A kosher wine tasting will be held at Sigel’s, 15003 Inwood Road, Addison, on Thursday, Feb. 18, 5–7 p.m.
Joe Hurliman, winemaker and enologist for Royal Wine Corporation, will lead participants through a tasting of his current vintages. Including in this tasting will be a number of wines from new estates imported and produced by Royal Wine Corp. that have never been available in Texas. Special discounted prices will be available for all of the kosher wines in stock after the tasting.
With over 20 years in the wine business, Hurliman has established his reputation as one of California’s finest winemakers. After starting his career at Edna Valley Vineyard in 1985 and including stops at Sine Qua Non and Stolpman vineyards, he spent eight years as assistant winemaker at Alban Vineyards, helping to create Alban’s legendary lineup of Rhone varietals. He now oversees production of the entire Royal Wine Corp. lineup of kosher wines.
‘Sounds to Sentences’: Learn about children’s speech development
Sheryl B. Ambers, M.S., CCC-SLP, Jewish Family Service speech-language pathologist, will present “Sounds to Sentences,” Monday, Feb. 8, 7 to 8:30 p.m.
Ambers will discuss: At what ages do children usually say certain sounds or words? What is the typical timetable for speech and language development? Why do you know exactly what your child is saying, yet no one else can understand her? What are the real “red flags” in language development?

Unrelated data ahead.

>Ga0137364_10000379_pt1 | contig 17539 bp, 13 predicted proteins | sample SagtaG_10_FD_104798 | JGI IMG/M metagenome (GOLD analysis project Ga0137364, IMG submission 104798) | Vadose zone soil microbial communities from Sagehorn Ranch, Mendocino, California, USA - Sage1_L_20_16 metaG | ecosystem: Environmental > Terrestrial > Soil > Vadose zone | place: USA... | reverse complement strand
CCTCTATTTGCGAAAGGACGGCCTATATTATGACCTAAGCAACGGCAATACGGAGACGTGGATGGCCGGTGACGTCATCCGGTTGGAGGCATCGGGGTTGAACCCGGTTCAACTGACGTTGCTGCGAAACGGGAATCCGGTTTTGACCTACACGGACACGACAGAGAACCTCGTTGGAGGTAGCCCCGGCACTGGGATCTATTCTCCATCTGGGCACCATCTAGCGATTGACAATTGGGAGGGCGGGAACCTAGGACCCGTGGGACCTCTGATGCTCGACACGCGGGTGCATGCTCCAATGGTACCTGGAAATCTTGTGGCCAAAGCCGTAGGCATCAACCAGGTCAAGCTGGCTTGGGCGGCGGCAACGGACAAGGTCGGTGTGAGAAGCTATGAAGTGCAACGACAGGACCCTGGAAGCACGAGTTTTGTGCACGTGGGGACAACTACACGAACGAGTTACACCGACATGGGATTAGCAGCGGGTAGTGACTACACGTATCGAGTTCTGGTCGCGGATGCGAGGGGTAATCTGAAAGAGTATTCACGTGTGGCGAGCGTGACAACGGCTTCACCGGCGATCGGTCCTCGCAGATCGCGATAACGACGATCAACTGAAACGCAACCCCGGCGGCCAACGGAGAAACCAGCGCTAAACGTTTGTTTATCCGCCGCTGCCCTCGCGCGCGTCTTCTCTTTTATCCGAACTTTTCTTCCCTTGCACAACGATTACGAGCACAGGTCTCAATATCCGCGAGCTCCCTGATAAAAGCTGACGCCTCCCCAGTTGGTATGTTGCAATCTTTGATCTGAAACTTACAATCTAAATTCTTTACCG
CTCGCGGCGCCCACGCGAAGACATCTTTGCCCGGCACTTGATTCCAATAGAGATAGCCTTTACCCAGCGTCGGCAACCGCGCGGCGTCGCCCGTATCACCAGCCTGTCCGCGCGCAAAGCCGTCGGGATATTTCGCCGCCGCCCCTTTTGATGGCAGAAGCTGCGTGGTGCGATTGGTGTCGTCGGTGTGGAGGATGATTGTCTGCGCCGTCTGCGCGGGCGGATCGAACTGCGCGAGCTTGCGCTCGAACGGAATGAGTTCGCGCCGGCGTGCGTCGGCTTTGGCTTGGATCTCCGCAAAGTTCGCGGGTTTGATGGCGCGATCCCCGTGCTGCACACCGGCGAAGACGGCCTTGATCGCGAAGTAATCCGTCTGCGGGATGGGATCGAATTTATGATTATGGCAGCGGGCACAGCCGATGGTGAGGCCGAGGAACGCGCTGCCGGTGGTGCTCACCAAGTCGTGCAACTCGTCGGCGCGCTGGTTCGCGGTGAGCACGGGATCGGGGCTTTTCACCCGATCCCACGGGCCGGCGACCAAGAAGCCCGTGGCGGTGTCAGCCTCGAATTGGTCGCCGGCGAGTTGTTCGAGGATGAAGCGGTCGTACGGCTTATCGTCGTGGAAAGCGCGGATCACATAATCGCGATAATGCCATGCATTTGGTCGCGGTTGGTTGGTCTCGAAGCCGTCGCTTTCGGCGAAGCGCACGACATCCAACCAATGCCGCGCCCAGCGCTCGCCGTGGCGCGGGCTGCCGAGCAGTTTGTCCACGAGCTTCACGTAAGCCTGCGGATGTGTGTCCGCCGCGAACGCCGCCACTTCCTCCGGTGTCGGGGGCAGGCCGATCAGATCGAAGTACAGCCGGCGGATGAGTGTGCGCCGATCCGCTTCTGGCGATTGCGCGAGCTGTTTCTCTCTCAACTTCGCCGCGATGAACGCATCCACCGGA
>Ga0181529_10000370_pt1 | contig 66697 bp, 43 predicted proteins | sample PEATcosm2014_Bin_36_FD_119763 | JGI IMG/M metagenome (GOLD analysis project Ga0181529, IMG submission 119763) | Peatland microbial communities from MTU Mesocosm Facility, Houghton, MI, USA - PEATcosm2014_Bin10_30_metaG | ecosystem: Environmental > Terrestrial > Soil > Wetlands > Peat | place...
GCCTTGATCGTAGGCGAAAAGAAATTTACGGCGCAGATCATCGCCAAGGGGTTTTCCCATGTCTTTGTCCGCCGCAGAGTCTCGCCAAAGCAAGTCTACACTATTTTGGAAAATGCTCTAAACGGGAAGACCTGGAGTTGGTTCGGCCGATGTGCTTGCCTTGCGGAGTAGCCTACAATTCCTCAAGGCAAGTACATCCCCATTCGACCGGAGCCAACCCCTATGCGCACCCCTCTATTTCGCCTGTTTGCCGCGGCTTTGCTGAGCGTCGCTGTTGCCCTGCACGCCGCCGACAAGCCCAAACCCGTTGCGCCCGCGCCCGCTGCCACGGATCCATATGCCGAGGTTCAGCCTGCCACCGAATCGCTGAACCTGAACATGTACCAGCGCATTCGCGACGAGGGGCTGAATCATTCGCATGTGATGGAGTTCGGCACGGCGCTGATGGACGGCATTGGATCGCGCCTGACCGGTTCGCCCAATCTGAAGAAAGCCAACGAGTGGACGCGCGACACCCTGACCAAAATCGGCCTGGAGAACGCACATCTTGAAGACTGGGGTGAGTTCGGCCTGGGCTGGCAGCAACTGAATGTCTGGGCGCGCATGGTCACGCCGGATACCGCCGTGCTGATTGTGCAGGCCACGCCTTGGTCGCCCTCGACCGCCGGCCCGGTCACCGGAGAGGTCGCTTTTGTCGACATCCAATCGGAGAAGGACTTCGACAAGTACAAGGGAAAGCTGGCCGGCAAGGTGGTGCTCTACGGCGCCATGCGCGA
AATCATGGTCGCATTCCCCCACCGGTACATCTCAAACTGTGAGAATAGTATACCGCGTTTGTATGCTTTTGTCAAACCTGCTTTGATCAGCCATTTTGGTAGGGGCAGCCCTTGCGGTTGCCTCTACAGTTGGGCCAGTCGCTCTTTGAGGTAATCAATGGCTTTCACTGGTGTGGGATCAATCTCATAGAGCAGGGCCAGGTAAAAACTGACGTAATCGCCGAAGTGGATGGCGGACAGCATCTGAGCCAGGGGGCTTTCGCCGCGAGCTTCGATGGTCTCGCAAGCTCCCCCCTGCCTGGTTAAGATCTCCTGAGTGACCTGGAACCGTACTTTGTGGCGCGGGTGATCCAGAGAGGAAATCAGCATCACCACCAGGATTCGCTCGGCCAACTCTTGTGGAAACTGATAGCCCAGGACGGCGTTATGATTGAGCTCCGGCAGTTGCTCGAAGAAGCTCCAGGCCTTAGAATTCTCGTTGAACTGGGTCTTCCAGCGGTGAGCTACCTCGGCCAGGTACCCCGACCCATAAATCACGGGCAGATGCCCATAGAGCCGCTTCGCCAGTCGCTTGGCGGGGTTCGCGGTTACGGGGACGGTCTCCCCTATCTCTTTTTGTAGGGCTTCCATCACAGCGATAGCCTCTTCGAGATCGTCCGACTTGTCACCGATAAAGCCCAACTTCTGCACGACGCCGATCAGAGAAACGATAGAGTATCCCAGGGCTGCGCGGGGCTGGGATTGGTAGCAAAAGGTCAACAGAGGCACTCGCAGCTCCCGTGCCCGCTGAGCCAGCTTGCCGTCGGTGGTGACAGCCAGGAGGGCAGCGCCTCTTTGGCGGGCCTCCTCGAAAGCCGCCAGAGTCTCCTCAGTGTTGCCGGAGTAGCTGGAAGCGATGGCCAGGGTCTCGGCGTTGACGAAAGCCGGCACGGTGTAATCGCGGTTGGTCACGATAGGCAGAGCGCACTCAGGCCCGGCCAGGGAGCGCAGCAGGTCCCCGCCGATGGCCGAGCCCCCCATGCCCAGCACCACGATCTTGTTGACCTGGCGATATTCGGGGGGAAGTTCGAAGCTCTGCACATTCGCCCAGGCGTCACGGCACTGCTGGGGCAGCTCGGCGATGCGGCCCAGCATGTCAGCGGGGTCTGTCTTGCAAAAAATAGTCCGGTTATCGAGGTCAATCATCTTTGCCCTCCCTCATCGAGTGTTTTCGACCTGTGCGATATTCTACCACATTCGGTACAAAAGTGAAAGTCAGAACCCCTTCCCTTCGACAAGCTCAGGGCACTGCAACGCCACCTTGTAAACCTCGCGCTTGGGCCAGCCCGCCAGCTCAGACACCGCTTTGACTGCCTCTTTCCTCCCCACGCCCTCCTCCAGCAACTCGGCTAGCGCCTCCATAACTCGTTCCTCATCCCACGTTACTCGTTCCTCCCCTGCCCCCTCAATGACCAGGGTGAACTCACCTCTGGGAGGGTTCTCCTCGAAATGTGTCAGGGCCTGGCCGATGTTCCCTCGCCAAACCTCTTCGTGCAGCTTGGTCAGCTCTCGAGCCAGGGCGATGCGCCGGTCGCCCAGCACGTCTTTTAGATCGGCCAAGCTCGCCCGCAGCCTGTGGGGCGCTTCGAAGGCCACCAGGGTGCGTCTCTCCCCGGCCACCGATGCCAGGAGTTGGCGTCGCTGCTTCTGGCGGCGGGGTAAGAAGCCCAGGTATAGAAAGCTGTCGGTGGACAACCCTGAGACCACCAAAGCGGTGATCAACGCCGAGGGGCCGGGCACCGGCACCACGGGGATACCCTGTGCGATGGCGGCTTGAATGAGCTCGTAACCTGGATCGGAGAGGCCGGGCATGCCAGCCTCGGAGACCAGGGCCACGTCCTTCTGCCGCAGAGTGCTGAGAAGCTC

Find the answers to these and many other questions about speech and language.
Please RSVP or send questions to Sheryl Ambers, email@example.com.
Jewish Family Service is located at 5402 Arapaho Road, one block east of the Dallas North Tollway. There is no charge to attend the program, and it is open to all.
Beads of opportunity: Akiba students learn and loan
Upon their return from winter break, Akiba Academy’s enterprising group of third-grade students began the industrious task of hand-beading very special keepsakes for a wonderful cause.
Picking up where last year’s third-grade classes left off, the students had already committed to designing, constructing, packaging and selling bracelets that would inspire those who wear them with “Wisdom,” “Shalom” (peace), “Be Green,” “Strength” and “Liberty.”
Teacher Lorre Degani also wanted them to explore how the dollars they raised could go farther than ever before, so she introduced to her class the concept of micro-loans.
“Last year, my students made beaded bracelets and the proceeds were sent to Uganda, since that class had been pen pals with the children in this village since kindergarten. When we decided to make bracelets this year, we explored how to make an even greater difference.”
Microfinance loans enable women in poor families — who typically live in countries where they earn less than a few dollars a day — to earn a higher income by buying and selling livestock, planting fruit-yielding trees, purchasing grinders to make and sell tortillas at the market or buying fabric to create and sell crafts. Loan repayment rates are a remarkable 98 percent. Women are able to save for the future, invest in their children’s education and raise families in healthier environments.
With the help of Akiba mom Sari Raskin, Ms. Degani invited representatives of The Chiapas Project, a nonprofit organization founded by Dallas business and civic leaders to support micro-financing programs for women in poverty, to visit the classroom and explain their organization’s goals and objectives.
“Chiapas Project emissaries Bradley and Buke did an awesome job explaining how loaning even a small amount of money can make a big difference in one woman’s life in poor areas of Mexico,” Degani said. During the presentation, students were engaged and curious, asking very insightful questions. Thankful for their own good fortune, the students embraced the approach while acquiring new knowledge of a different financing concept, happy to have found a way to truly make a difference.